The humanity of moneyPublished 6:47pm Wednesday, March 5, 2014
Does the buying and selling of certain things degrade our society? By now the selling of naming rights for sports stadiums is commonplace, but I bet many Crimson Tide fans would be angry if the University of Alabama sold off the name of Bryant-Denny Stadium. What if people sold the naming rights to their children? Should people be able to buy their way out of jury duty, or purchase human organs available for transplant?
Many people find “selling” things like names or organs unethical and degrading. For instance, Harvard political philosopher Michael Sandel fears that money can exert a corrupting influence, and argues that “market values crowd out non-market values worth caring about.” The denigration of economic values relative to higher values often is a prelude to restrictions on markets and economic freedom.
Certain types of transactions also make me uneasy, but I attribute this to a knee-jerk reaction against change and an (often unfounded) presumption that the old ways were better. The argument that money corrupts or crowds out more important human values, however, I think ultimately misses the point. Money and markets are all about human values.
Money is just a means to trade, and must be acquired before it can be spent. Typically people acquire money by exchanging their time and effort for dollars, or working. The time and effort must be spent doing something that others will actually exchange money for, which usually means a task well done, whether babysitting or writing computer code. Earning money challenges people to use their talents and consequently is all about human value.
We trade our money away for things that allow us to sustain our lives, like food and shelter, and to improve our lives. Consider a family game night, the type of value we often say that money can’t buy. Family game night might entail the purchase of pizza and some games, and a comfortable place to play, like our homes. We invest our time – our lives – putting together game night: we use some time to play the games, and some time earning the money needed. Thus spending money also embodies human values.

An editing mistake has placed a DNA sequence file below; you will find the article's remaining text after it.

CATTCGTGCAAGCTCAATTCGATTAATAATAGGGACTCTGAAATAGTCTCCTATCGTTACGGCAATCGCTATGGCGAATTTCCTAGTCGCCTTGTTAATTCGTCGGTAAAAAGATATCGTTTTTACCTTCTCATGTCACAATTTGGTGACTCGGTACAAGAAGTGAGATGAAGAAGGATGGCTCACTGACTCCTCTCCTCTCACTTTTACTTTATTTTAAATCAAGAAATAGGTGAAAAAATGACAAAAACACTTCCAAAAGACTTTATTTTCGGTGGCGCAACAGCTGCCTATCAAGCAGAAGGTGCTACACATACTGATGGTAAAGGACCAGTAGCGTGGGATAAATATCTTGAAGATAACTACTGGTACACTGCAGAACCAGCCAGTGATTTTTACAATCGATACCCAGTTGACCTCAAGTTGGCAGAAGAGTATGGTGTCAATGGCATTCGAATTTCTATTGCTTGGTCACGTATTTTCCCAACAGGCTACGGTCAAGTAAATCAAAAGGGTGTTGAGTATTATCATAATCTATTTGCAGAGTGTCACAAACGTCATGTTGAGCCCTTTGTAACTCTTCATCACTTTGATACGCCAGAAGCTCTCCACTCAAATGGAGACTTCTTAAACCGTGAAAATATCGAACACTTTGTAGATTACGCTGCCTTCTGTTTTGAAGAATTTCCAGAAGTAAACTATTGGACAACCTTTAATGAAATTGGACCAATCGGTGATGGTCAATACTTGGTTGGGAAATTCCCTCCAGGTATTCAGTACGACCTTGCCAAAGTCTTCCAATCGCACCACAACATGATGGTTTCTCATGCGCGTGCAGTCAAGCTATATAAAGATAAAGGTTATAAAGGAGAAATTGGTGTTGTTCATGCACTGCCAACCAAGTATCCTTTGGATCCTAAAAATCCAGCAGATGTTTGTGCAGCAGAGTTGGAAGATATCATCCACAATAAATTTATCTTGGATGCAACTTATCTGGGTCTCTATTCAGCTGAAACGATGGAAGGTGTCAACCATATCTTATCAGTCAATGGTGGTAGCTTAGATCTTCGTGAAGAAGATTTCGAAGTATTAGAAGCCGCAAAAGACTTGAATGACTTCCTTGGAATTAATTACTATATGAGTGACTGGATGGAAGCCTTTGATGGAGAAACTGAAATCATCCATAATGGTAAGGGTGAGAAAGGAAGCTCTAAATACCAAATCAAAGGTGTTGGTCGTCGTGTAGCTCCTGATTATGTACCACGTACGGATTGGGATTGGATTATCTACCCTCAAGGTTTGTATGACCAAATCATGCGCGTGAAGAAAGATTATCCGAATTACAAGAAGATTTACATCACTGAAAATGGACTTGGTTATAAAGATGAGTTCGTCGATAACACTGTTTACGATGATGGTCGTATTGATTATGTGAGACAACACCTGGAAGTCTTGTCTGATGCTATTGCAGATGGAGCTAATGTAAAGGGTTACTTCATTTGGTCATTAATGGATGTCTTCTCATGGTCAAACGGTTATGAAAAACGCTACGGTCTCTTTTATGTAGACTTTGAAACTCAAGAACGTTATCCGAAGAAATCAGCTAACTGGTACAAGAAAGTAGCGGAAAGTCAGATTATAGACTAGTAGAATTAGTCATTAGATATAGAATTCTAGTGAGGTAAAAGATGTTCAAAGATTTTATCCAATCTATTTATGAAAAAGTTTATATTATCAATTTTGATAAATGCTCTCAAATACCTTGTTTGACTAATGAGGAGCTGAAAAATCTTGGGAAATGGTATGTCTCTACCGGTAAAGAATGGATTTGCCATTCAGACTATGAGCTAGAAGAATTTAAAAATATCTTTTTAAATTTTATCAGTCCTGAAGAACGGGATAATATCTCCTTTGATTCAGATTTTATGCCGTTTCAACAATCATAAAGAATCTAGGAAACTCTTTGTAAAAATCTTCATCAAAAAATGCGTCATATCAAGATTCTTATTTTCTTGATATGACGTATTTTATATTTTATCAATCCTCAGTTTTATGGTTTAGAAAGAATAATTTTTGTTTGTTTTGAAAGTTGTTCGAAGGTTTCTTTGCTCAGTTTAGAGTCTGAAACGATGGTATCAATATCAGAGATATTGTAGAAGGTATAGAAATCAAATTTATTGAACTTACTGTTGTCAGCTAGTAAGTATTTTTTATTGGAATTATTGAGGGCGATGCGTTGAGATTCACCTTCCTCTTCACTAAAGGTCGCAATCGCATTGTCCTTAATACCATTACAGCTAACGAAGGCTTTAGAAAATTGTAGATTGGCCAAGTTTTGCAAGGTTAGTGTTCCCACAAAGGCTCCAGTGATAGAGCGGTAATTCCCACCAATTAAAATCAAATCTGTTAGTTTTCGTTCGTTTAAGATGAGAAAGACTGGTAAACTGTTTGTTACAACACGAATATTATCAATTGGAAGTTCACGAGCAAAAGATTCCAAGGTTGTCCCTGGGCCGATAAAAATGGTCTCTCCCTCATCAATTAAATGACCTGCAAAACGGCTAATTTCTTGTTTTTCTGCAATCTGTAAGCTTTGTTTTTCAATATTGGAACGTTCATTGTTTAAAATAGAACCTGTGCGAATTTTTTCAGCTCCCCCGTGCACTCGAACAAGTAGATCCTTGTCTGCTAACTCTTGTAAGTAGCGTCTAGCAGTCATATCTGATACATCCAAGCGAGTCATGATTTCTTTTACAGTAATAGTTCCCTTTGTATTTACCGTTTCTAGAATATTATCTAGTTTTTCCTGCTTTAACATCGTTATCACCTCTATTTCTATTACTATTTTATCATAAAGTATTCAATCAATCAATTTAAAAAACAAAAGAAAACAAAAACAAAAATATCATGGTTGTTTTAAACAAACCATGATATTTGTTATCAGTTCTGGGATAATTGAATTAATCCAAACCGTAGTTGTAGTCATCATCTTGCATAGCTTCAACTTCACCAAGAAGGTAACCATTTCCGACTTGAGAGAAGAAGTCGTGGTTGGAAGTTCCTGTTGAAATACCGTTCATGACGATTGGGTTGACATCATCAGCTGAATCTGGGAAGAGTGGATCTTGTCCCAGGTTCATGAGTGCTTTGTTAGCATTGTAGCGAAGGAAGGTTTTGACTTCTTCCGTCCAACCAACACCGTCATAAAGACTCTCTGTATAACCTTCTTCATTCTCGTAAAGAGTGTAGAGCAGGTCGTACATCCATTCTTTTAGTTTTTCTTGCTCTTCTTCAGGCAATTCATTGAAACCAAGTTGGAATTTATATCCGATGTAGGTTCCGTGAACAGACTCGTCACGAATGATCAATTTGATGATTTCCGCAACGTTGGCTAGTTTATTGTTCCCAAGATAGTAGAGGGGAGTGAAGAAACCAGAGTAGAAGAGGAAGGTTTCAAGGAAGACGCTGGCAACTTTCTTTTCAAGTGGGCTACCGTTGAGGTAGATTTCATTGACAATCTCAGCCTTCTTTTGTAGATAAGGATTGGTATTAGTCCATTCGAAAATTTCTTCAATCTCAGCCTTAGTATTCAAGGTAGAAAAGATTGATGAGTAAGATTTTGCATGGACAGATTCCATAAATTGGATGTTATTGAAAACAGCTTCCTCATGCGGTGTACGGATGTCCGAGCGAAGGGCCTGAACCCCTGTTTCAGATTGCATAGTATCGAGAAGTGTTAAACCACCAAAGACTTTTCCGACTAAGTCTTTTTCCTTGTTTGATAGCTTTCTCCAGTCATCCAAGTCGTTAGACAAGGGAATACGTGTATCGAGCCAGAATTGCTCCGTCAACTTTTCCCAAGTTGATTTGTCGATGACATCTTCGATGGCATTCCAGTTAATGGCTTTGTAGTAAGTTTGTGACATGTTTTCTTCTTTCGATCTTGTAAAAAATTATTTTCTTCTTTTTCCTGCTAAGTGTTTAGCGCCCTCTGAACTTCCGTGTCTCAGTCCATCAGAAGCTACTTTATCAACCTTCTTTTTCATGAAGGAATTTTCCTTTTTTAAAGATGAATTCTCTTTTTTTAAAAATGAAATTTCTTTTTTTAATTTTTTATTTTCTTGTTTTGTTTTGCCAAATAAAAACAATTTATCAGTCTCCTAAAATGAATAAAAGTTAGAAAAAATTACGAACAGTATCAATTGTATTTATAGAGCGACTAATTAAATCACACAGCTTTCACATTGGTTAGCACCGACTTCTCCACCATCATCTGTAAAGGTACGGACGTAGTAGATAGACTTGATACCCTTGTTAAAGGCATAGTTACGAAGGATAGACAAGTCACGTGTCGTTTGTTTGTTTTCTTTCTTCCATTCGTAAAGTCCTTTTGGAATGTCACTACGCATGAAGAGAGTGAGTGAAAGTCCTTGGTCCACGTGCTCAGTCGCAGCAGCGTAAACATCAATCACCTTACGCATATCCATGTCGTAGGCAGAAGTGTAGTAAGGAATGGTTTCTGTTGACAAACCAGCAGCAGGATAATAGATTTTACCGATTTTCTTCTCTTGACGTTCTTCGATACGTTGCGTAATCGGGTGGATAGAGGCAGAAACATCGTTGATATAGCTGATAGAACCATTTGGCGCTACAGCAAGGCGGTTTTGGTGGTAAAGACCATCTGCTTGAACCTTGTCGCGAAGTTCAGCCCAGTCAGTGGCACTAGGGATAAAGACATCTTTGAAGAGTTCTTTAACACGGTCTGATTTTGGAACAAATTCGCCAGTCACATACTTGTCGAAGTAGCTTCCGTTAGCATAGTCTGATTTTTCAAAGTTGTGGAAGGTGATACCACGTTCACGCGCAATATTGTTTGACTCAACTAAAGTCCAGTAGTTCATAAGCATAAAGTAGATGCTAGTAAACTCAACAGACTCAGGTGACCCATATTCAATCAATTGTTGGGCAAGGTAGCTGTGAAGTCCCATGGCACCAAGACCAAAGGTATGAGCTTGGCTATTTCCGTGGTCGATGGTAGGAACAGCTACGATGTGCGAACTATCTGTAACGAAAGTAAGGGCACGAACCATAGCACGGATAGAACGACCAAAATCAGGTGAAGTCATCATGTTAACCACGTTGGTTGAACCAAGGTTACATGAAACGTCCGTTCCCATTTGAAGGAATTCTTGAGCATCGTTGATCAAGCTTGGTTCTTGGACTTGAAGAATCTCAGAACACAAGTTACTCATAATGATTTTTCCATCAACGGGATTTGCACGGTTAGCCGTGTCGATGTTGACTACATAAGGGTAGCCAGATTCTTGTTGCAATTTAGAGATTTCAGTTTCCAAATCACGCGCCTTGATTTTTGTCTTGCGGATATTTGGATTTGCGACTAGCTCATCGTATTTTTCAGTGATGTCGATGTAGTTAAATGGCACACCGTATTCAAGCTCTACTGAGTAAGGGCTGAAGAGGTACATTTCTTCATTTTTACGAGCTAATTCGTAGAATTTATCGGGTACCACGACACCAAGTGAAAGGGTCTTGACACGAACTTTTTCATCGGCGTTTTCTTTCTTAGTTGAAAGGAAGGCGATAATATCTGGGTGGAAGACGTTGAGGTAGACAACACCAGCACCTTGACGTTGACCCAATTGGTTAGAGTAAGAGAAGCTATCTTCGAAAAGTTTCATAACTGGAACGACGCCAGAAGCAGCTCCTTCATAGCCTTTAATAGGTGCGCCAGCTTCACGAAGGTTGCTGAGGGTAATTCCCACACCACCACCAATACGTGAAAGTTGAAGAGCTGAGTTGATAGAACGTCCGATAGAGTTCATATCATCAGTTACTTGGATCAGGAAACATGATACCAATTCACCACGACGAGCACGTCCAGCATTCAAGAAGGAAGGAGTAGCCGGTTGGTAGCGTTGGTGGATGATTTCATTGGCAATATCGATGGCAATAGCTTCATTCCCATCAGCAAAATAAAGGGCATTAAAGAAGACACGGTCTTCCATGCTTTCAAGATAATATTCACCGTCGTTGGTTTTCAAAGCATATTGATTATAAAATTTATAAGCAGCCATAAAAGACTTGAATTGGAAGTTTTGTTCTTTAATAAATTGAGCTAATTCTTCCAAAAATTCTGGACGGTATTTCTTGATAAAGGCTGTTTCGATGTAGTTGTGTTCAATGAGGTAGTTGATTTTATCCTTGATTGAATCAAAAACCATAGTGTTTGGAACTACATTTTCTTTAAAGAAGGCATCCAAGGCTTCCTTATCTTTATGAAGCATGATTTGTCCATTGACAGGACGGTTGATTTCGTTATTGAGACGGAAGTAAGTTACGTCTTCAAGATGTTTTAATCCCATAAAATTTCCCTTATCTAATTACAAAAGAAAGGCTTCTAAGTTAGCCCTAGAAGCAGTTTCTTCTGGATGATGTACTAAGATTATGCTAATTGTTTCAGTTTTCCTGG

Businesses are also ultimately about human values. Consider a young man I’ll call Joe, who owns a small house painting business and has just bought his first house. Joe cannot move all of his furniture by himself, so he asks some of his friends one Saturday to help him move. In appreciation for taking time out of their Saturday to help him, Joe treats his friends to dinner that evening.
On Monday Joe returns to work. Joe needs help to paint homes in a timely fashion, and so he needs some people to help him. Because Joe needs their help on Tuesday too, he pays his house painters and we call them his employees. Joe’s business and moving day are both examples of voluntary cooperation; ultimately business is about cooperation to improve our lives.
Physical forms of money store value, which is nice because people may not want to spend the money they earn immediately – they may want to wait for family game night, or a family vacation. Money can then be saved, invested, given away, inherited, or taxed by the government, and it can exist far removed from the effort which created it. Its independent physical existence obscures money’s source in human value.
Improving the lives of ourselves and our children are perhaps two of the most fundamental human values. Families have had game nights for thousands of years. Yet throughout most of human history, families played around a fire in a cold and damp hut, often with little food, while disease shortened lives and left families with few nights to share together. Money, business and the modern economy allow progress, meaning that families enjoy many more game nights together, in comfort and safety.
Money and economic values do not stand in tension with other human values. Rather, economic and noneconomic values both spring from the same fountain, our lives.
Daniel Sutter is the Charles G. Koch Professor of Economics with the Manuel H. Johnson Center for Political Economy at Troy University and host of Econversations on TrojanVision. Respond to him at email@example.com and like the Johnson Center on Facebook.